Lately I’ve had to do some real soul-searching. I’ve looked at myself in the mirror and thought, I hardly know you. When did you become such a liar, liar pants on fire?
This introspection was inspired by a moment last week when I picked up the Little Man (aka, my son Finn) at pre-school. I had the obligatory snack-for-the-ride-home all ready and waiting for him. But as he peered down at the Cheerios and cheese stick in his cup, his face began to drop, as though he’d just seen all his favorite puzzles consumed in a fiery crash.
“Where’s the chocolate, Dada?”
You see, a couple of days prior, I sprinkled in a few peanut M&M’s as a treat. But now, the slow burn of a full face-melt was quickly approaching as the result of their mysterious disappearance. Finn already looked like the beginnings of a Salvador Dali painting.
I started to sweat. My mind was racing. And that’s when this came out of my mouth: “You can only eat chocolate on Fridays.”
Face-melt pauses, replaced with utter confusion. “But whyyyyyy?”
In my mind, I was like, Stop, Ben. Just drive home and deal.
But then, inexplicably, this gem floated through the car: “Well. They … um. They only make chocolate on Thursdays so …”
And then I drove home.
Don’t judge. Or judge. Whatever. I deserve it. Although, in my defense, it’s not like I told him that you can only eat chocolate once a year or you’ll die. (Which honestly crossed my mind.)
Mostly to make myself feel better, I reached out to other parents I know to get some of their best whoppers. It was pretty eye-opening, to say the least.
- “‘Sorry, honey. Toys-R-Us closes at 3 PM so we can’t go there after school.'” — Frank C.
- “‘Nemo isn’t on right now’ … as I stare at the Amazon Prime icon.” – Jessica M.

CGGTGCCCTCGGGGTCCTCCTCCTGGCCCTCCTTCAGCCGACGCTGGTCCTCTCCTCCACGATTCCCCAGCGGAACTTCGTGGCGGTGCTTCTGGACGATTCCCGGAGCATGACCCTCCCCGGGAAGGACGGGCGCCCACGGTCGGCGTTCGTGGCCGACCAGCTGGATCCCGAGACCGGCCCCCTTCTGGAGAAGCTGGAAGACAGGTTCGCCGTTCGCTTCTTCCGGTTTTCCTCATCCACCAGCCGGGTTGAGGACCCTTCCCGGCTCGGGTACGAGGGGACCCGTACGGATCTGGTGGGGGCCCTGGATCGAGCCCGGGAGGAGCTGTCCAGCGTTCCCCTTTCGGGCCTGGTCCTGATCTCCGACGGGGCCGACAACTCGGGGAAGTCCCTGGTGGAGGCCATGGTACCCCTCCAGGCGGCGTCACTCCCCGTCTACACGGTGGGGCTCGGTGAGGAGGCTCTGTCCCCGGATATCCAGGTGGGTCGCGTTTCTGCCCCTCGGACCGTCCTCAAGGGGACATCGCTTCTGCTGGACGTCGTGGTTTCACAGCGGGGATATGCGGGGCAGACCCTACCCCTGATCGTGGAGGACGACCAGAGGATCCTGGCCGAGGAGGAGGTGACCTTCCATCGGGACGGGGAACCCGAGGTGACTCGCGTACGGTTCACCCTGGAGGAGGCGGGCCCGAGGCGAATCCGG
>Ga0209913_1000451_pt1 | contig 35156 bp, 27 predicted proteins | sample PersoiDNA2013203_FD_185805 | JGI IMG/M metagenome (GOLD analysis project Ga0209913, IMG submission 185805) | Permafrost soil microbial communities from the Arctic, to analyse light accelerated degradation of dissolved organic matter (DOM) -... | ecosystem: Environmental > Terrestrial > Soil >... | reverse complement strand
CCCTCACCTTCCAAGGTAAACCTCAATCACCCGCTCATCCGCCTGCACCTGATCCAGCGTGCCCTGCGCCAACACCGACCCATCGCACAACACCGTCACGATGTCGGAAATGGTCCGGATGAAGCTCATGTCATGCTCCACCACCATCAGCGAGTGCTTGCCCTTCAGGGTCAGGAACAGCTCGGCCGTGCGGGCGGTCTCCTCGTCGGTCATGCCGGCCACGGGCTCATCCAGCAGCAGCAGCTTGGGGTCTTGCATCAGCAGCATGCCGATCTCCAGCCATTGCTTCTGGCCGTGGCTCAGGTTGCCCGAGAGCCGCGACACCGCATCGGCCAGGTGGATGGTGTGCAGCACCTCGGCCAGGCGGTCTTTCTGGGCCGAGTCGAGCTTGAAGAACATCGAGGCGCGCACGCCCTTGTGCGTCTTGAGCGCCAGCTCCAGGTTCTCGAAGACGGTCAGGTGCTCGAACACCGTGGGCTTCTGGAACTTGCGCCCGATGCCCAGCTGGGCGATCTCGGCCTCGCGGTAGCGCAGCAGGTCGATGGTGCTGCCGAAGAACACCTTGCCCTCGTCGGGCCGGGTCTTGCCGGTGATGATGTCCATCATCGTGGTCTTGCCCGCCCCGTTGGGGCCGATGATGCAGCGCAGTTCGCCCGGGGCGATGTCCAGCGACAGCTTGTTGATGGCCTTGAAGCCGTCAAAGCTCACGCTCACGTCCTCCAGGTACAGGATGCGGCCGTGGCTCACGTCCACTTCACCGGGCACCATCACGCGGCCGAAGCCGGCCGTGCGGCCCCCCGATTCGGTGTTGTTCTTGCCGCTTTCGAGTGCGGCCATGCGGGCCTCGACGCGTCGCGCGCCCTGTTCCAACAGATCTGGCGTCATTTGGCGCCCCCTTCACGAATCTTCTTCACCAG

- “‘Well, yes, the Challenger exploded … but all the astronauts survived!'” – Laura F.
- “‘If you don’t eat the crust on your sandwich, your hair will turn into a frizzy ball.'” – Elbert D.
- “‘Davey Crockett was lying down at the end of the battle of the Alamo because he was tired.'” – Ian H.
- “I said ‘Oh, no!’ on the phone and my kid asked what happened. I told him that a friend’s aunt had fallen off her bike and had to get an orange cast. (Which was better than explaining that his friend’s dad is an alcoholic deadbeat.)” – Eric D.
- “‘Sorry, bud. They don’t make batteries for that toy anymore.'” – Todd K.
- “‘The Princess Elsa shirt you want to wear is in the wash.’ (It’s been in the wash for six months now.)” – Rebecca P.
- “‘If you keep being mean to, fight with, or complain about your younger brother, we are going to just give him away to another family.'” – Michael B.
- “‘Wine is a medicine for adults that makes you feel better. And that’s why I get happier.'” – Claudia B.
- “‘Lightbulbs are actually secret cameras that Santa uses to watch if you’re being naughty or nice.’ (We start this one in July.)” – Patty B.
- “‘For every grain of rice you leave in the bowl, you will marry someone with that many pimples.'” – Grace W.
- “I’m your father.” – My dad. (He literally sent an email that said just that.)
I also got an earful from friends and coworkers about the lies they were told when they were little, that haunted them for years.
- “My mom told me that if I ate watermelon seeds, I would grow a melon in my belly. Which worked until 7th grade.” – Amy D.
“My grandma told me I would go down the drain with the bathwater, just so I would get out of the tub.” — Shelby C.
“Growing up, there was a photo on the wall of our house from SeaWorld of me riding Shamu as a 2-year-old. For about 10 years, my parents let me believe that I actually rode a killer whale.” — Sadie H.
“My dad told me that your car runs out of gas immediately when the light goes on, so I would never actually run out of gas.” — Megan S.
- “When I was little, my dad told me that sometimes goldfish get lost at sea, and swim up through the pipes and into the bathtub. He didn’t really have a reason for telling me this, but I was petrified of bath drains for years.” — Amy S.
P.S. For those of you who have never fudged reality with your children, I applaud you.
P.P.S. You’re lying.More On